Did Costas overstep his bounds with gun comments?
FILE - This Nov. 17, 2010 file photo shows sports commentator Bob Costas at the Robert F. Kennedy Center for Justice and Human Rights 2010 Ripple of Hope Awards Dinner at Pier Sixty in New York. Costas stirred up a hornet's nest Sunday with a halftime commentary about Kansas City Chiefs player Jovan Belcher's murdering his girlfriend (and the mother of his child), followed by his own suicide. "If Jovan Belcher didn't possess a gun," Costas told a TV audience of more than 20 million, "he and Kasandra Perkins would both be alive today." (AP Photo/Evan Agostini, file)
NEW YORK (AP) — Clearly, Bob Costas stirred up a hornet's nest Sunday with a halftime commentary about Kansas City Chiefs player Jovan Belcher, who killed his girlfriend (and the mother of his child) before killing himself.
On Twitter, someone posed this question: "Who put Costas on in the middle of a football game so he could spew his one sided beliefs?" Another tweeter sharply recommended Costas "stick to football ... the more you talk, the dumber you sound." And on and on it went. The message resounded: Bob Costas, just shut up.
All from this: "If Jovan Belcher didn't possess a gun," Costas told a TV audience of more than 20 million, "he and Kasandra Perkins would both be alive today."
The reasons for the pushback were familiar when a celebrity — be it musician, sportscaster, even news anchor — bypasses what the public believes is that star's area and expounds on issues in the larger world. But as our world grows into a place where anyone with a smartphone and an Internet connection can rant far and wide, celebrities, it seems, are still held to a higher standard — or a different one — than the rest of us.
Reaction to Costas' remarks was swift, with much of it harsh, ranging from the scolding hosts of Fox News Channel's "Fox & Friends" the next morning to agitated sports fans typing tweets as they watched him on NBC's broadcast of the Philadelphia Eagles-Dallas Cowboys game.
Numerous reasons were advanced for why Costas had no business weighing in on the issue of gun ownership (while others expressed their support for him).
But in an odd lapse of reasoning, many of the opinion slingers who condemned Costas blasted him for simply voicing his opinion.
Technology has leveled the playing field (so to speak) for distributing opinions and ideas to the world. Granted, most people don't have 20 million listeners at their command, as Costas did Sunday. But everyone can post a comment on any topic that, via social media, can reach a global audience.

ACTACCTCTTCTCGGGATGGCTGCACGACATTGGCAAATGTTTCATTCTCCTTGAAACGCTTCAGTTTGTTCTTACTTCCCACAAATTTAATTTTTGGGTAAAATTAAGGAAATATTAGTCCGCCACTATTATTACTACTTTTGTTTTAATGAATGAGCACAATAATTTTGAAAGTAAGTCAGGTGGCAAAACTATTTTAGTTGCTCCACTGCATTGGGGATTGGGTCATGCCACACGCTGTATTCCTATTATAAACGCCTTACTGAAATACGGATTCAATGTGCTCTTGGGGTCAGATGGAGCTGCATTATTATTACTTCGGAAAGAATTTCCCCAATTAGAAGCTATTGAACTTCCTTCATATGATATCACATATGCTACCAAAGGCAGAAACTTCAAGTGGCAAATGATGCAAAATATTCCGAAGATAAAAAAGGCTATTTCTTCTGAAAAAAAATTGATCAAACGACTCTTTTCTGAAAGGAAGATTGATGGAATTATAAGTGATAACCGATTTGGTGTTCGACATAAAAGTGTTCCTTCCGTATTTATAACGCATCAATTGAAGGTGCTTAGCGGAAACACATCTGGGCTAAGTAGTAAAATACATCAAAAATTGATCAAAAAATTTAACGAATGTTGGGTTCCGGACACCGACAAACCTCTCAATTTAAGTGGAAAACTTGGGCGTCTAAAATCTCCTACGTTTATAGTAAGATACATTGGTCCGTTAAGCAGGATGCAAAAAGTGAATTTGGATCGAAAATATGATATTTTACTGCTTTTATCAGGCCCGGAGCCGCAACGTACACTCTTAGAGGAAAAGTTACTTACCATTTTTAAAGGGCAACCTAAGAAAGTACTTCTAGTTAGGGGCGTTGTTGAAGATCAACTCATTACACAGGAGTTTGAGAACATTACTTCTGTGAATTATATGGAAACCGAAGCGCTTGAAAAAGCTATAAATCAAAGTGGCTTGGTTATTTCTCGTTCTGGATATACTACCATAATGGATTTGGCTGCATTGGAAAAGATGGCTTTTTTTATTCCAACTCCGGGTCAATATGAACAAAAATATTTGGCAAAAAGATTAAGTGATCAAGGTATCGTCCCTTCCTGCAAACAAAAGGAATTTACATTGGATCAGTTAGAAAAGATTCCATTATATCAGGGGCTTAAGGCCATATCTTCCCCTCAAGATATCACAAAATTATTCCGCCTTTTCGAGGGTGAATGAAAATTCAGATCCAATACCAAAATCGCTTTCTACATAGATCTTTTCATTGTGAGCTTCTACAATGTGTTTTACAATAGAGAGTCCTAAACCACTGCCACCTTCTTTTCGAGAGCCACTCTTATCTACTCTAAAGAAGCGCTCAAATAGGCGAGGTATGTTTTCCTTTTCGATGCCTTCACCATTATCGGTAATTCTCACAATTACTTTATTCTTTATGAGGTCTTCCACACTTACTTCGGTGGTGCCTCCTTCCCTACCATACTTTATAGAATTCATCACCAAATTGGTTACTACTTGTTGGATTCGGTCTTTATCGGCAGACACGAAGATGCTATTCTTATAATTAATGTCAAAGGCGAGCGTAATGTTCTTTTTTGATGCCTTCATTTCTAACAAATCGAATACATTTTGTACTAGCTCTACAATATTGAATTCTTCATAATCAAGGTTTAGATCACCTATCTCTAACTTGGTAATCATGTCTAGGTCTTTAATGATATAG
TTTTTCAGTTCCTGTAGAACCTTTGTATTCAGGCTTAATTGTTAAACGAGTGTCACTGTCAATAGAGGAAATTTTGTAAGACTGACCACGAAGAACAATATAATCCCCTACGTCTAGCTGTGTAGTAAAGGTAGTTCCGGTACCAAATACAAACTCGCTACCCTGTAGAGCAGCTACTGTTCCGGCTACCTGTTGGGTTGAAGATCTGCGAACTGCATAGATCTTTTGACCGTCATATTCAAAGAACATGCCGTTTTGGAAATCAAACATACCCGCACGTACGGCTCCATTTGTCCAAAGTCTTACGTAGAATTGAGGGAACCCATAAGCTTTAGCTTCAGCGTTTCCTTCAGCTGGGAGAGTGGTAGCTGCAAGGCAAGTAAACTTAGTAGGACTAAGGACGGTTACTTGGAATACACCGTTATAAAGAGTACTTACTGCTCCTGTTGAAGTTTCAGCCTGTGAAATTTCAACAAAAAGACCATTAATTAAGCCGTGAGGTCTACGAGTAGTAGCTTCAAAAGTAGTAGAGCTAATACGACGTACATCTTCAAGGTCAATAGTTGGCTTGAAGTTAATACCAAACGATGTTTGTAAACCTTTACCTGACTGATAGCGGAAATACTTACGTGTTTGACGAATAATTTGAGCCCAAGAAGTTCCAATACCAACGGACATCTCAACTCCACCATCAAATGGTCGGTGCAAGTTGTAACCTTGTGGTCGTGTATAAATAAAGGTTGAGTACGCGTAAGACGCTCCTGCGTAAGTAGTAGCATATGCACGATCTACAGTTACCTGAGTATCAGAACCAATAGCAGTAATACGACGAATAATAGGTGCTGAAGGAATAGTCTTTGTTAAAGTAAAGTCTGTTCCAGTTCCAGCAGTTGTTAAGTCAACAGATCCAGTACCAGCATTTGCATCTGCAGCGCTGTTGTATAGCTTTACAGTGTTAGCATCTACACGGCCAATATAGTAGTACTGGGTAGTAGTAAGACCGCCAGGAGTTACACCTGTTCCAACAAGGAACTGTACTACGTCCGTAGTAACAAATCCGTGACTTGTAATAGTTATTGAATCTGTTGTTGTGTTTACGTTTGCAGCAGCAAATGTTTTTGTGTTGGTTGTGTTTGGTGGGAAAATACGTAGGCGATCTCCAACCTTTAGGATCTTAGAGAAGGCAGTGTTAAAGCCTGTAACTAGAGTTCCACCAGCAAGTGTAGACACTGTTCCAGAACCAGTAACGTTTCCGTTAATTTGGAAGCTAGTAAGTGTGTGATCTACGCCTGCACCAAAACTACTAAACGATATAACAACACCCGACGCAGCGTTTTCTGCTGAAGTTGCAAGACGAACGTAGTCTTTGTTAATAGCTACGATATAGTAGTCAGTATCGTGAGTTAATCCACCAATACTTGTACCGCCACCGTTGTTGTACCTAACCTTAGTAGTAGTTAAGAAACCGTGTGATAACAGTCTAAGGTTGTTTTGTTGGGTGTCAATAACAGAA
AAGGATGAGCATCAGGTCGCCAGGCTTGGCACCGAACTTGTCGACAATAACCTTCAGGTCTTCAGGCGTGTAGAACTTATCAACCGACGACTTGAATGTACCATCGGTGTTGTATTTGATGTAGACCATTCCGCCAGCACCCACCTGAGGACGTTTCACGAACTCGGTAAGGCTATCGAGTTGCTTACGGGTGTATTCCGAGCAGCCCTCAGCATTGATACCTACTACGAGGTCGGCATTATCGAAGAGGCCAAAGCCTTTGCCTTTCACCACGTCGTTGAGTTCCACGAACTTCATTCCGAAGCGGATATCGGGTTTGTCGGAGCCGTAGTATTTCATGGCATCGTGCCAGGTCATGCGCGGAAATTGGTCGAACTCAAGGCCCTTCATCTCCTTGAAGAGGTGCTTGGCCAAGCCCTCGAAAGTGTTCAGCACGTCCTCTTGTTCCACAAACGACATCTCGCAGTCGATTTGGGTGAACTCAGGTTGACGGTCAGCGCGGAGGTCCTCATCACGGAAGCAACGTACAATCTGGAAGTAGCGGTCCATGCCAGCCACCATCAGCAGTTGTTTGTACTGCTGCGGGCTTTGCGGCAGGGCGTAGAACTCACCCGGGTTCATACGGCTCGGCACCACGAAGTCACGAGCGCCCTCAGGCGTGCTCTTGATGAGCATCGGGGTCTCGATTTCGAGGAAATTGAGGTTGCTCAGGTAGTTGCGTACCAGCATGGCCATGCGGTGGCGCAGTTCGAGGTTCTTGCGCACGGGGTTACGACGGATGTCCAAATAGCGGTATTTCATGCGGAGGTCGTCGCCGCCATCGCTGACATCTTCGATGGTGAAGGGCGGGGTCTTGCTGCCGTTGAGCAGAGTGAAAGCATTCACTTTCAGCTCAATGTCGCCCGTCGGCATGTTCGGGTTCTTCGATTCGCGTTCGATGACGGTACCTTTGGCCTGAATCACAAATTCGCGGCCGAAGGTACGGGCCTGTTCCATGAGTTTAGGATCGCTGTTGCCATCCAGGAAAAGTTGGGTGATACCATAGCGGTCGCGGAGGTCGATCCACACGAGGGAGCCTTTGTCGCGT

Consumer feedback is solicited by media outlets and other organizations around the clock. A public forum for opinions that can span the world is guaranteed anyone in reach of a Wi-Fi connection.
And yet, in an era when widespread opining is deemed our basic human right, an opinion that is often leveled at others for doing so is "You should shut up!"
With that in mind, much debate surrounding Costas' commentary has sought to tease out a distinction between acceptable opinion and opinions that are out of bounds.
It's been said that politics and religion don't mix. But the response to Costas' commentary suggests that, for many within earshot, sports are even more sacred.
By this argument, a fractious world of partisan politics and cultural clashes has no place in the football sanctuary. Sports should be a refuge from life's harsher truths, a comfort zone for a special brand of clashing between rival teams. Here, Red State/Blue State differences can take a break and unite for a red-white-and-blue brand of partisanship.
So when politics encroaches on sports, it inevitably makes some fans queasy. Or livid.
Just recall President Jimmy Carter's controversial decision that the United States would boycott the 1980 Moscow Olympics after the Soviet invasion of Afghanistan. And at the 1968 Olympics in Mexico City, two U.S. athletes raised a black-gloved fist in a black power salute during the medal ceremony. The two African-American athletes were expelled from the Games.